Reverse Code Engineering Tutorial Part 3


This article is very important because it will clear your concepts of different sections of executable file and in which section you will find useful stuff during reverse engineering of any application or simply debugging any application. From high level view exe file only looks like a single file but actually it consists of several parts and a hacker must understand what are these parts and what is the use of all these different sections in exe file.

Whenever we debug any exe file, you might have noticed several strange looking things appears and most of times it happens you don't able to understand what are these, so what you do, you close the debugger. But this will not happen after reading this article. Once you start exploring things that you understand, you will explore more and hence chances of success will be more. So friends lets start learning Exe file structure.

The sections that are most commonly present in an executable (depends on the compiler used or debugger used to analyze the executable) are:  

     Executable Code Section, named .text (Microsoft) or .txt (olydbg) or CODE (Borland)  
     Data Sections, named .data, .rdata, or .bss (Microsoft) or DATA (Borland)  
     Resources Section, named .rsrc  
     Export Data Section, named .edata  
     Import Data Section, named .idata  
     Debug Information Section, named .debug  

Note: Structure of a PE(portable executable) file on disk is exactly the same as when it is loaded into memory so if you can locate info in the file on disk you will be able to find it when the file is loaded into memory.  
However it is not copied exactly into memory. The windows loader decides
which parts need mapping-in and which parts has to be omitted. Data that is not mapped-in is placed at the end of the file past any parts that will be mapped-in e.g. Debug information.  
Lets understand the detailed meaning of all sections:
1. Executable Code Section
In Windows, all code segments  reside in a single section called  .text or .txt or CODE. Since Windows uses a page-based  virtual memory management system, having one large code section is easier to manage for both the operating system and the application developer. This section also contains the entry point(EP) and the jump thunk table (where present) which points to the IAT.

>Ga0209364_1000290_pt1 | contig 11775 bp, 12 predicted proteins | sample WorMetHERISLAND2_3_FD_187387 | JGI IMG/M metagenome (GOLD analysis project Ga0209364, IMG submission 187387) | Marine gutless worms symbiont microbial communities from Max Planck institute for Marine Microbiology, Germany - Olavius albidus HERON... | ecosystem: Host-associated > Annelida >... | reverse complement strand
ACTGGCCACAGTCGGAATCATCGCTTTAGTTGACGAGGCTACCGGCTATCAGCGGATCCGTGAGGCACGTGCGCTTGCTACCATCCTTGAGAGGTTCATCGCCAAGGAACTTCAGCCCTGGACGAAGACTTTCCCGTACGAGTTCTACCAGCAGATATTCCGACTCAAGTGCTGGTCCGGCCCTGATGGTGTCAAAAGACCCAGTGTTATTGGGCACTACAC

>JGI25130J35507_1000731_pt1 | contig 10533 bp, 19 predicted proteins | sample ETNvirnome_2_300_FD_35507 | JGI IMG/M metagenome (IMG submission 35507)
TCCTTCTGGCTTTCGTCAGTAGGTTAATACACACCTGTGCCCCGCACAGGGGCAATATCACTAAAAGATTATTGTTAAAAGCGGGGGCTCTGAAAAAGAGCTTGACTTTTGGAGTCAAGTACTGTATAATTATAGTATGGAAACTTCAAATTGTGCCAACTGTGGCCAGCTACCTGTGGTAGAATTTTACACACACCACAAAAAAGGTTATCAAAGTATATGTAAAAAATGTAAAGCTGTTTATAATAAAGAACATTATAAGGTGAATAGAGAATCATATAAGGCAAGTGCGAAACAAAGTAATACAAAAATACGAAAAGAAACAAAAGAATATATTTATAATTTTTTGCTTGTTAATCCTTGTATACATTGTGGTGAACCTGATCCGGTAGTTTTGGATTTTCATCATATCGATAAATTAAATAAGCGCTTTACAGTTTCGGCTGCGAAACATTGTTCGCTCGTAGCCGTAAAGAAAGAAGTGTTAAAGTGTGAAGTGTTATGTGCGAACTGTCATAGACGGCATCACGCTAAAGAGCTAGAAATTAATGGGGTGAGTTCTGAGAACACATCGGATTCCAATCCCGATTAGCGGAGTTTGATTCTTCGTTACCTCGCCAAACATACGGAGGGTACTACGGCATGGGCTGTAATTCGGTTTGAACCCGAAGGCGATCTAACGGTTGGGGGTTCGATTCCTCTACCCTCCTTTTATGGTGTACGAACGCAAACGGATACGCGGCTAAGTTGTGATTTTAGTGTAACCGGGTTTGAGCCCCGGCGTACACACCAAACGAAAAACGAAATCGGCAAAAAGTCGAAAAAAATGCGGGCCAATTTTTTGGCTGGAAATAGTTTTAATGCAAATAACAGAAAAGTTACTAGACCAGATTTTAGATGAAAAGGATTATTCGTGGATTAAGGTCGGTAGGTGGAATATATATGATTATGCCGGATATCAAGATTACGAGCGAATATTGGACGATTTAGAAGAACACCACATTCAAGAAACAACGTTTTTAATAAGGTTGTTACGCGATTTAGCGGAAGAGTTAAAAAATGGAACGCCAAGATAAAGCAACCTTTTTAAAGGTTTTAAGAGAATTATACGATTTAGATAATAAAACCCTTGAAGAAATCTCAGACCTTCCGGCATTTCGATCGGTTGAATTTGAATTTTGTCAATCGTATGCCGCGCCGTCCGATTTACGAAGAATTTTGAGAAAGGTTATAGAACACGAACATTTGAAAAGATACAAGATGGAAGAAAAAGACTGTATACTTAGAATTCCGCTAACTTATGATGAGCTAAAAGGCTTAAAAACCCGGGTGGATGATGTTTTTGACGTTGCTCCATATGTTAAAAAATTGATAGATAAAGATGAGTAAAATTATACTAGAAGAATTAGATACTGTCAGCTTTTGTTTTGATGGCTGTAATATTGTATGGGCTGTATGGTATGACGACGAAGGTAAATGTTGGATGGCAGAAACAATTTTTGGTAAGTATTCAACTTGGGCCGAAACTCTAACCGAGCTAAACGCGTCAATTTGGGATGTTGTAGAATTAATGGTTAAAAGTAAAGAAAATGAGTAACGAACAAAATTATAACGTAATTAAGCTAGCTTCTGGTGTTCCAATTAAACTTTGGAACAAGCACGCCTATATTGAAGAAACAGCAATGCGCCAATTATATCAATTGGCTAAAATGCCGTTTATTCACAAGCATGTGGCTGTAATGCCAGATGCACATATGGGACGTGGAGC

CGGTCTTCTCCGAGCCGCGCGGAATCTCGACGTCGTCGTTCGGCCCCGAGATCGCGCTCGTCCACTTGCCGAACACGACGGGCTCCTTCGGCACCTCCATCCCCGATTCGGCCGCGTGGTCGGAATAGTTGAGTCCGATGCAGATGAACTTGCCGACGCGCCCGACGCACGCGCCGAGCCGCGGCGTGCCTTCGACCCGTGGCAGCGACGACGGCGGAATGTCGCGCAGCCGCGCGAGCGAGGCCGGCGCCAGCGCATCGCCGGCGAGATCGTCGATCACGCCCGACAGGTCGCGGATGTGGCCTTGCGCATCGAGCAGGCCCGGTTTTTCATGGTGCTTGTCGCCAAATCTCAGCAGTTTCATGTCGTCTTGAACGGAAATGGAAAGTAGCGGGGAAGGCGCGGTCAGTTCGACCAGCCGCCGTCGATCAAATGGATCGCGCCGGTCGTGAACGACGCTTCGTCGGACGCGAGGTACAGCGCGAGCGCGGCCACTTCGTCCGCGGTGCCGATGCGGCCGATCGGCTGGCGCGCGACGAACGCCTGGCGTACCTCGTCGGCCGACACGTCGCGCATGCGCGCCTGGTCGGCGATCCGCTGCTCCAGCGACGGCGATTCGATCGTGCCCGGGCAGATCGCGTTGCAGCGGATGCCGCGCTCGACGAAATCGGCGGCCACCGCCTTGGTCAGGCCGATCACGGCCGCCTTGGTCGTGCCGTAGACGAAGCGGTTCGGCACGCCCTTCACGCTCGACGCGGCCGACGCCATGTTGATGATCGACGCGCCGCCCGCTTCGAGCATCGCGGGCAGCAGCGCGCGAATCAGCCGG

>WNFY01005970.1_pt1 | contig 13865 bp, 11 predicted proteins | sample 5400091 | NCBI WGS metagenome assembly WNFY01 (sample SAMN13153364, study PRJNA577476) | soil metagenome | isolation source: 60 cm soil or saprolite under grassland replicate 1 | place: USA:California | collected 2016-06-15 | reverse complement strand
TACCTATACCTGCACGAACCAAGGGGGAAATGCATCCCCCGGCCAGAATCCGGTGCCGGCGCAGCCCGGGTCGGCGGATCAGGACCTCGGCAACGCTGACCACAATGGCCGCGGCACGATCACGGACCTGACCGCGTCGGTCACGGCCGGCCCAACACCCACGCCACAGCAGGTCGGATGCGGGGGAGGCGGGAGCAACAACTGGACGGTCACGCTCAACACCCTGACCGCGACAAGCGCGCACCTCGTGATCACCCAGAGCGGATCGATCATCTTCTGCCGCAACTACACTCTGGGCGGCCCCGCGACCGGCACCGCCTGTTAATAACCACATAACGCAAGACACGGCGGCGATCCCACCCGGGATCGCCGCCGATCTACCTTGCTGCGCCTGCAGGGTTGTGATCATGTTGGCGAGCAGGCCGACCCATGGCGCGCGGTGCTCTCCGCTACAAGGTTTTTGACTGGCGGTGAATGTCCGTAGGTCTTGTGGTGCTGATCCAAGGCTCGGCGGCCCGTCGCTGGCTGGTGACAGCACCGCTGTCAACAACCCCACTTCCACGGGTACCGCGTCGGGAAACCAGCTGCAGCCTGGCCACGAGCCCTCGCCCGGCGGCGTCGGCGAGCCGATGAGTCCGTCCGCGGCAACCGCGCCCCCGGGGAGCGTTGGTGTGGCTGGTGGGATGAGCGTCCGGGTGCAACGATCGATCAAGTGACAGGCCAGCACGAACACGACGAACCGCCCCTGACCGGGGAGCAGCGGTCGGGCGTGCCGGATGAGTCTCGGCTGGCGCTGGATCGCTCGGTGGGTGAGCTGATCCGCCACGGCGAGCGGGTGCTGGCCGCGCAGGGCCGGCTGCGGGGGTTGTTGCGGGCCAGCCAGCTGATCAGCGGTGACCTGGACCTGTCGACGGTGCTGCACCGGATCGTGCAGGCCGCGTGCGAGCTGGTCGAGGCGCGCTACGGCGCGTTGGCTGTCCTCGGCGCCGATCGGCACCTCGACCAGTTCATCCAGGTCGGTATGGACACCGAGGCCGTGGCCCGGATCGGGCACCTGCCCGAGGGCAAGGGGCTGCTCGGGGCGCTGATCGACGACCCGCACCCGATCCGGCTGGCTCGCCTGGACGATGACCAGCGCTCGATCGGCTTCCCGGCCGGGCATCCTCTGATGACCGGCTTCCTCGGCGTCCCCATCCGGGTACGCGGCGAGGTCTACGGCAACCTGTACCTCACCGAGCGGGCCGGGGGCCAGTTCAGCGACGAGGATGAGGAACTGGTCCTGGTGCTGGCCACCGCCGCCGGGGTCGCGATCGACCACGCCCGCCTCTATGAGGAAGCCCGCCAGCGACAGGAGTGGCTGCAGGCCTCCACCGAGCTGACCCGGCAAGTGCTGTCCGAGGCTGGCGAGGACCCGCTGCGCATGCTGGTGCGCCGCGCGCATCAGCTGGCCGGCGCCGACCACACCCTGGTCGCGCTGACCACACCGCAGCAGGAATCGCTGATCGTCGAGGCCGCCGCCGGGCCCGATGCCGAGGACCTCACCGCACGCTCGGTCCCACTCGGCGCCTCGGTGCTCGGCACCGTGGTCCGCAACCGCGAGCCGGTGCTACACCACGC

a. EP is the entry point from where the code section starts in obfuscated exe file.
b. Jump thunk table : contains all the jump addresses and references.
c. IAT: It stands for import address table, this is a table of function pointers filled in by the windows loader as the dlls are loaded. I will post a complete tutorial for Import address table because its a very important concept. For now just take it as table containing function pointers.

2. Data Section
The  .bss section represents uninitialized data for the application, including all variables declared as static within a function or source module.
The  .rdata section represents read-only data,  such as literal strings, constants, and debug directory information.
All other variables (except automatic variables, which appear on the stack) are stored in the .data section. These are application or module global variables.

3. Resource Section
The  .rsrc section contains resource information for a module. There are many
resource editors available today which allows editing, adding, deleting, replacing and copying resources.

4. Export Data Section
The  .edata section contains the Export Directory for an application or DLL.
When present, this section contains information about the names and addresses of exported functions.

5. Import Data Section
The  .idata section contains various information about imported functions
including the Import Directory and Import Address Table. The import section contains information about all the functions imported  by the executable from DLLs. This information is stored in several data structures. The most important of these are the Import Directory and the Import Address
Table which we will discuss next. The Windows loader is responsible for loading all of the DLLs that the application uses and mapping them into the process address space. It has to find the addresses of all the imported functions in their various DLLs and make them available for the executable being loaded.

6. Debug Information Section
Debug information is initially placed in the  .debug section. The PE file format
also supports separate debug files (normally identified with a .DBG extension) as a means of collecting debug information in a central location. The debug section contains the debug information, but the  debug directories live in the .rdata section mentioned earlier. Each of those directories references debug information in the .debug section.   

7. Base Relocation Section
Last but not the least and most important section too for hackers perspective. When the linker creates an EXE file, it makes an assumption about where the
file will be mapped into memory. Based on  this, the linker puts the real addresses of code and data items into the executable file. If for whatever reason the executable ends up being loaded somewhere else in the virtual address space, the addresses the linker plugged into the image are wrong. The information stored in the  .reloc section allows the PE loader to fix these addresses in the loaded image so that they're correct again. On the other hand, if the loader was able to load the file at the base address assumed by the linker, the .reloc section data isn't needed and is ignored.

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